Latin America & the Caribbean

Situation Report
Background
MAPA CENTRAL AMERICA CLIMATE SHOCKS (edit MB)-01
Departments in Central America affected by recurrent climate shcoks (as of October 2018)

Impact of Recurrent Climate Shocks

Over the past six years, the Dry Corridor of Central America has been repeatedly affected by recurring dry spells and torrential rains that have disrupted food production in Guatemala, Honduras, Nicaragua and El Salvador.

During the months of July and August 2018, the first crop season, commonly referred to as the primera, was affected by severe drought that caused some areas in Central America to experience more than 50 consecutive days without rain. In October 2018, remnants from Tropical Storm Isaac in the Caribbean caused heavy rainfall over Central America, which negatively affected the second crop season (postrera).

As a result, approximately 282,000 hectares of maize and beans were lost, affecting mainly subsistence farmers and salaried agricultural workers, while also placing millions in the region in a state of moderate-to-severe food insecurity.

Between November and December 2018, WFP and partners, with the support of host Governments, conducted Emergency Food Security Assessments (EFSAs) in Guatemala, El Salvador and Honduras. On average, more than 25 per cent of households interviewed were severely or moderately food insecure, with a peak at nearly 38 per cent in Guatemala.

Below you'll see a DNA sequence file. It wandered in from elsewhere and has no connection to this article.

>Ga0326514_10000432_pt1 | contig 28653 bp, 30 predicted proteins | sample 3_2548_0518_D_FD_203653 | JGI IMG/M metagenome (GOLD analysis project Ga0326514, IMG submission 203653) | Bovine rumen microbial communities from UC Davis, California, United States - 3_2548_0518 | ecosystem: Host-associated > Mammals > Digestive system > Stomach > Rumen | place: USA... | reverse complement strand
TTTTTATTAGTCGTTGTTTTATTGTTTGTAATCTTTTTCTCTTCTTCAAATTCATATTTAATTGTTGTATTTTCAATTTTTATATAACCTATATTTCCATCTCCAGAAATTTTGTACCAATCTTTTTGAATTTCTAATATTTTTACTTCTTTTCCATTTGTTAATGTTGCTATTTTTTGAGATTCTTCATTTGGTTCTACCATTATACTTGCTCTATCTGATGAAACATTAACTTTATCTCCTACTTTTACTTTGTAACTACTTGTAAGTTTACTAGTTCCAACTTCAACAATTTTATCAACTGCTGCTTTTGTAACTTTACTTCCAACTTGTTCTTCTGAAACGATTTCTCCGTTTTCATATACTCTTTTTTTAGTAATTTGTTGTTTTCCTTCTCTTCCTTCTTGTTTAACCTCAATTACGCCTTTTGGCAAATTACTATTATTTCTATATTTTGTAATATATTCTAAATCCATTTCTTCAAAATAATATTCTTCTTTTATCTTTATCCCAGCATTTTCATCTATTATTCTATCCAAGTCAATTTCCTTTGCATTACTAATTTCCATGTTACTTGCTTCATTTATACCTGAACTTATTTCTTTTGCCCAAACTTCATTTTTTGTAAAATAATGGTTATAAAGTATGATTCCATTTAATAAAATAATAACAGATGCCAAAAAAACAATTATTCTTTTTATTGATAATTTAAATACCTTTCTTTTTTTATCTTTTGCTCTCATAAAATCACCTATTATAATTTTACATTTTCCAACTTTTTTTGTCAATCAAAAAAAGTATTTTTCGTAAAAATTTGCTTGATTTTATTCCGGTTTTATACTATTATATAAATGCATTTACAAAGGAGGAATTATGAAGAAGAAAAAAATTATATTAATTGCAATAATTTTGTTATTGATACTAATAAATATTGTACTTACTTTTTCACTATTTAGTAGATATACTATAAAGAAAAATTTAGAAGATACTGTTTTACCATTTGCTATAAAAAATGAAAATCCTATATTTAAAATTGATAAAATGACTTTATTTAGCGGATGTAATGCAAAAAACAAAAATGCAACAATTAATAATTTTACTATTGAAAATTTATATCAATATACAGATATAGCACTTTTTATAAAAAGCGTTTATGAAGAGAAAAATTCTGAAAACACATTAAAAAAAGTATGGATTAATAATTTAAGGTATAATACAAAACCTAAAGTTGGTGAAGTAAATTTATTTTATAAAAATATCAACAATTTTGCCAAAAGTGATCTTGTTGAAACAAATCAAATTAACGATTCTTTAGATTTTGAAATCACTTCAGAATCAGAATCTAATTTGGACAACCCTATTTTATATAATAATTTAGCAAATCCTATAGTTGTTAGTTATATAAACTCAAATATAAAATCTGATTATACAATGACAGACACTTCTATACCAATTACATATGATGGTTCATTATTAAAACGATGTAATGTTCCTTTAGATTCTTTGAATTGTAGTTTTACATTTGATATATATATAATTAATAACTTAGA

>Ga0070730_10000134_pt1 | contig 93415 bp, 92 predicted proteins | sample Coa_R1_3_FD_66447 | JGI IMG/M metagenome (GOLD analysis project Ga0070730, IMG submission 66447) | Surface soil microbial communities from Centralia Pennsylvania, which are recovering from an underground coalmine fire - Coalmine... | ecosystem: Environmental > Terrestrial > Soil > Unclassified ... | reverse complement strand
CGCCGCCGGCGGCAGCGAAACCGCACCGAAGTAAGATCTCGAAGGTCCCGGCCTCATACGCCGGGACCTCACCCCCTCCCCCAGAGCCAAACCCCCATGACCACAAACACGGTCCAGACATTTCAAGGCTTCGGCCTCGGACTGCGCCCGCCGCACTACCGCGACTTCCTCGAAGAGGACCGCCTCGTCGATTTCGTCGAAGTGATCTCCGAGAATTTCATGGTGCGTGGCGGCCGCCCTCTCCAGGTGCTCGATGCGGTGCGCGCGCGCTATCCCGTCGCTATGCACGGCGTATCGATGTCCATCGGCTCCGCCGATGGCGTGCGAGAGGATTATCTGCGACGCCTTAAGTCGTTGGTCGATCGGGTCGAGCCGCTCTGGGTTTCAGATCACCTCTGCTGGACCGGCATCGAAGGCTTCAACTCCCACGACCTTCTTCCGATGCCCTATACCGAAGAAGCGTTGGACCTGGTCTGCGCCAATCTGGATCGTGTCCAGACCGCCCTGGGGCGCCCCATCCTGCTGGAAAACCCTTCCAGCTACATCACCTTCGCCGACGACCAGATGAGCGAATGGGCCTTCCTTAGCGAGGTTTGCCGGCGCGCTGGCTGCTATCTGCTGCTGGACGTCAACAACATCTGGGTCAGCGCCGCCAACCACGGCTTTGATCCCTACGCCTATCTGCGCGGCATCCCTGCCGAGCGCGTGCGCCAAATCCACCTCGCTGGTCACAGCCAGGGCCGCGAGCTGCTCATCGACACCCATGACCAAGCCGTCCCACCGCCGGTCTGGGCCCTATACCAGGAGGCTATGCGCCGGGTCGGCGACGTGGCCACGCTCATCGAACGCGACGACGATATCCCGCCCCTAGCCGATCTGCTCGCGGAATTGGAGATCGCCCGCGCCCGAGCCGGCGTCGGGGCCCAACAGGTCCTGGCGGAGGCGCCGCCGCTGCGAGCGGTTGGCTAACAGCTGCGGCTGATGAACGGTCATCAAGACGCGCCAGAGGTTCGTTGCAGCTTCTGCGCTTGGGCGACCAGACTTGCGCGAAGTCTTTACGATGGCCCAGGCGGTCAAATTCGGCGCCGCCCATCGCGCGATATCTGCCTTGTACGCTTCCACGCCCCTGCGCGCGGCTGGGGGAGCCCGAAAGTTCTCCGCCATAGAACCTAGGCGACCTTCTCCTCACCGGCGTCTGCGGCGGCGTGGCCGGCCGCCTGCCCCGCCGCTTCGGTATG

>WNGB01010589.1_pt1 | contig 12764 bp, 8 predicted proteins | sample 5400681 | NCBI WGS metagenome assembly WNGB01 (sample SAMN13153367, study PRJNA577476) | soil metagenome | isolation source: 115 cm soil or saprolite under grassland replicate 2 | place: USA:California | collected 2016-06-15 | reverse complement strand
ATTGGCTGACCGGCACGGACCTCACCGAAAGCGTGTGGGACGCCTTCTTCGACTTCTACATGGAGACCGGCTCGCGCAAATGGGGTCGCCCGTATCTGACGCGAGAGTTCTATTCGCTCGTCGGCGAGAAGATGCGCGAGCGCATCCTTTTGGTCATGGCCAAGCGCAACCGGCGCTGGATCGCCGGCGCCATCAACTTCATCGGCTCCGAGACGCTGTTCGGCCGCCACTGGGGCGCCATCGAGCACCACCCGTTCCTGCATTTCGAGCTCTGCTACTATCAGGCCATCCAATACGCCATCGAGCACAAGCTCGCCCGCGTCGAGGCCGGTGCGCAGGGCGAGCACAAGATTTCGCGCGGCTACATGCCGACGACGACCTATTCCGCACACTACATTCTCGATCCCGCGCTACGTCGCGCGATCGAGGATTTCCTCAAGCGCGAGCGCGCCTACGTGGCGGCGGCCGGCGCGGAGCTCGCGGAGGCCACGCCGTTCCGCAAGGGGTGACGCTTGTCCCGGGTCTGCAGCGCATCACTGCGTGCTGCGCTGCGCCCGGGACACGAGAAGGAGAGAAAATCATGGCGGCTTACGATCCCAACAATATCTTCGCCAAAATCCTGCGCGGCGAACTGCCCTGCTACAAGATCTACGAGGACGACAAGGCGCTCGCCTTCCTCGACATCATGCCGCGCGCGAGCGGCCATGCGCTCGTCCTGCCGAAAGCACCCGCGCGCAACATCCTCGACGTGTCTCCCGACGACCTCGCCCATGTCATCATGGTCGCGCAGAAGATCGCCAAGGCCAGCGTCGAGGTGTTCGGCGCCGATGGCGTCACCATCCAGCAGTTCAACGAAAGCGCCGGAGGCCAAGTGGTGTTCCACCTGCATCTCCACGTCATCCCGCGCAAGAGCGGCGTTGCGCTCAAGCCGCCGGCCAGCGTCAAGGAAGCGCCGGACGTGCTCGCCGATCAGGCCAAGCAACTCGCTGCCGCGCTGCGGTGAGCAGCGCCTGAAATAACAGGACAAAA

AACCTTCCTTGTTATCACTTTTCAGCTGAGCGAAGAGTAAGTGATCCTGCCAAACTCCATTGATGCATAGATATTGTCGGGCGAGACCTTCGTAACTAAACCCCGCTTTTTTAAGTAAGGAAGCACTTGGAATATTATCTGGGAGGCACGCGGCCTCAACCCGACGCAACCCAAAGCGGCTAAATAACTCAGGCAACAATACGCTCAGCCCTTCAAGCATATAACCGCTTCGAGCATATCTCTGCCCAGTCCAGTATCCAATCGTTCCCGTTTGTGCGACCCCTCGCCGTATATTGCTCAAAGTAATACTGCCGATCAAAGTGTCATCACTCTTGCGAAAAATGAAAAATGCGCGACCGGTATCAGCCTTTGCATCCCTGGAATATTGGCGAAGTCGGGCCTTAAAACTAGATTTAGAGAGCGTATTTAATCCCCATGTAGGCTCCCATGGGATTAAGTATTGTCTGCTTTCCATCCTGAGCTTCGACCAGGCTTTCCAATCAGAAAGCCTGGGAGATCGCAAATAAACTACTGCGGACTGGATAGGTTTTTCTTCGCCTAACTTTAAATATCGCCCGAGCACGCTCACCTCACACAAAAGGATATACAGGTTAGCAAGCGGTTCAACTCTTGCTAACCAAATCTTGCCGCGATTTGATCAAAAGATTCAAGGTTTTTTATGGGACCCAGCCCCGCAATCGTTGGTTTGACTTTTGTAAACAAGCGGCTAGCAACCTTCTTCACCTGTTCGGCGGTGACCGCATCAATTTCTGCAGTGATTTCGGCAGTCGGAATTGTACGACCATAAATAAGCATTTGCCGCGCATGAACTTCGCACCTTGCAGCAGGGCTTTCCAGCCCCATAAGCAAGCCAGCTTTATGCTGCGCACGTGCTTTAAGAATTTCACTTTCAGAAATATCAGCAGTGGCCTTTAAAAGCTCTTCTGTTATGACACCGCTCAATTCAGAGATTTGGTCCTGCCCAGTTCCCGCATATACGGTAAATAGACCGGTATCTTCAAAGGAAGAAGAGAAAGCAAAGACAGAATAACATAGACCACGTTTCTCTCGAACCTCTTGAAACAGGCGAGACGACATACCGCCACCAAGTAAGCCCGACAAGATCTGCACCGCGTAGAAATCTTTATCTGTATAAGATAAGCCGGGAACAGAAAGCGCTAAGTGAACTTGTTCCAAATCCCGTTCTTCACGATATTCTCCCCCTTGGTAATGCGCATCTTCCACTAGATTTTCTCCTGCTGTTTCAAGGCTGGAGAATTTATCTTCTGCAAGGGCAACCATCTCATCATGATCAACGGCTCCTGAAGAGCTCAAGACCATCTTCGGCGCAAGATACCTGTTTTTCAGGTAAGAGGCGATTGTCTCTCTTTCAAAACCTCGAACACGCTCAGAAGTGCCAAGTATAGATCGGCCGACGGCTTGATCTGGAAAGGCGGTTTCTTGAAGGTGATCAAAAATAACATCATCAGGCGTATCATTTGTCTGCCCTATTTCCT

The deterioration of living conditions, coupled with a 65 per cent probability of a weak El Niño phenomenon affecting the region during June-August 2019, is likely to have a major impact on the already high migratory flow coming out of these Central American countries.

At present, a weak El Niño persisted through early March, causing irregular rainfall and temperatures that would have a potentially damaging effect on the first harvest season and the second seeding season on subsistence farming grains in the Dry Corridor.

Per FEWS NET, subsistence farming families are in Integrated Phase Classification (ICP) Phase 2 (stressed) food security due to the deterioration of their livelihoods, recurring loss of harvests, employment reduction and rising prices of basic goods. Poorer households in isolated communities might find themselves in ICP Phase 3 (crisis) acute food insecurity.

Food and cash assistance are required in the short term to help severely and moderately food insecure families meet their basic food requirements and prevent asset depletion. Immediate assistance needs to be linked with medium-to-long term solutions such as resilience programming in rural areas, and shock responsive and adaptive social protection to mitigate the social and economic impact of the drought on deprived and marginalized communities.

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